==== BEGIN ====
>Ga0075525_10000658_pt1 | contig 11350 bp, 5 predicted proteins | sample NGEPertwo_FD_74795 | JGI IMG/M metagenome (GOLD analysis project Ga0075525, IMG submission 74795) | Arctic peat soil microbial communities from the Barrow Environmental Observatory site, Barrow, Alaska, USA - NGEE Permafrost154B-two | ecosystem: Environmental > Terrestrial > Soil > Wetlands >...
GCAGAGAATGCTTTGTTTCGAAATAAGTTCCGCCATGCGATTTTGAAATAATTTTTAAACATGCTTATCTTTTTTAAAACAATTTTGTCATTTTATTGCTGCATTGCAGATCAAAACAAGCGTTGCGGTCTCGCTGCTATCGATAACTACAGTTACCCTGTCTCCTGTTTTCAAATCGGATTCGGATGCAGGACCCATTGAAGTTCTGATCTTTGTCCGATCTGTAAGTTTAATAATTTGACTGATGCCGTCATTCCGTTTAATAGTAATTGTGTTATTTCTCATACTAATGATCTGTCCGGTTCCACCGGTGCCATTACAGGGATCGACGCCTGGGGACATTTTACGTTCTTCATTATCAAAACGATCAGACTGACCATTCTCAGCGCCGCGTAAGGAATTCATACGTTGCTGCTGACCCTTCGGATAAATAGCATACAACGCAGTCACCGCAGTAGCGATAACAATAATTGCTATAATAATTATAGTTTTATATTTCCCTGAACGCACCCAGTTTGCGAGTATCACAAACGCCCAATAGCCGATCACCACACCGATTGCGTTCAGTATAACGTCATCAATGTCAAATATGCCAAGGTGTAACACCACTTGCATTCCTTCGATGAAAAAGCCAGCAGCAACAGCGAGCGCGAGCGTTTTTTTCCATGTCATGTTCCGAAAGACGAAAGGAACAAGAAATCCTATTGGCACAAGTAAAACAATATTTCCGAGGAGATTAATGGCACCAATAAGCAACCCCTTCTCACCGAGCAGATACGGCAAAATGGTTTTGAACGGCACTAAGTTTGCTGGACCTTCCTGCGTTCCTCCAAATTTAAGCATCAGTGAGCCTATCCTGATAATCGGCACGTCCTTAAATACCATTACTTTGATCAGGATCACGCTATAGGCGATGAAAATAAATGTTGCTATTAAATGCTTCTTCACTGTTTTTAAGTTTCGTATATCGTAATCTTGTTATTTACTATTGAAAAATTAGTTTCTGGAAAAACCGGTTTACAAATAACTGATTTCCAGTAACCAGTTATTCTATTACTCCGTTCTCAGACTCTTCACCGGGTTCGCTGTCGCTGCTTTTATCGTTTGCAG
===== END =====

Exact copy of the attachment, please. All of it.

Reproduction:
>Ga0075525_10000658_pt1 | contig 11350 bp, 5 predicted proteins | sample NGEPertwo_FD_74795 | JGI IMG/M metagenome (GOLD analysis project Ga0075525, IMG submission 74795) | Arctic peat soil microbial communities from the Barrow Environmental Observatory site, Barrow, Alaska, USA - NGEE Permafrost154B-two | ecosystem: Environmental > Terrestrial > Soil > Wetlands >...
GCAGAGAATGCTTTGTTTCGAAATAAGTTCCGCCATGCGATTTTGAAATAATTTTTAAACATGCTTATCTTTTTTAAAACAATTTTGTCATTTTATTGCTGCATTGCAGATCAAAACAAGCGTTGCGGTCTCGCTGCTATCGATAACTACAGTTACCCTGTCTCCTGTTTTCAAATCGGATTCGGATGCAGGACCCATTGAAGTTCTGATCTTTGTCCGATCTGTAAGTTTAATAATTTGACTGATGCCGTCATTCCGTTTAATAGTAATTGTGTTATTTCTCATACTAATGATCTGTCCGGTTCCACCGGTGCCATTACAGGGATCGACGCCTGGGGACATTTTACGTTCTTCATTATCAAAACGATCAGACTGACCATTCTCAGCGCCGCGTAAGGAATTCATACGTTGCTGCTGACCCTTCGGATAAATAGCATACAACGCAGTCACCGCAGTAGCGATAACAATAATTGCTATAATAATTATAGTTTTATATTTCCCTGAACGCACCCAGTTTGCGAGTATCACAAACGCCCAATAGCCGATCACCACACCGATTGCGTTCAGTATAACGTCATCAATGTCAAATATGCCAAGGTGTAACACCACTTGCATTCCTTCGATGAAAAAGCCAGCAGCAACAGCGAGCGCGAGCGTTTTTTTCCATGTCATGTTCCGAAAGACGAAAGGAACAAGAAATCCTATTGGCACAAGTAAAACAATATTTCCGAGGAGATTAATGGCACCAATAAGCAACCCCTTCTCACCGAGCAGATACGGCAAAATGGTTTTGAACGGCACTAAGTTTGCTGGACCTTCCTGCGTTCCTCCAAATTTAAGCATCAGTGAGCCTATCCTGATAATCGGCACGTCCTTAAATACCATTACTTTGATCAGGATCACGCTATAGGCGATGAAAATAAATGTTGCTATTAAATGCTTCTTCACTGTTTTTAAGTTTCGTATATCGTAATCTTGTTATTTACTATTGAAAAATTAGTTTCTGGAAAAACCGGTTTACAAATAACTGATTTCCAGTAACCAGTTATTCTATTACTCCGTTCTCAGACTCTTCACCGGGTTCGCTGTCGCTGCTTTTATCGTTTGCAG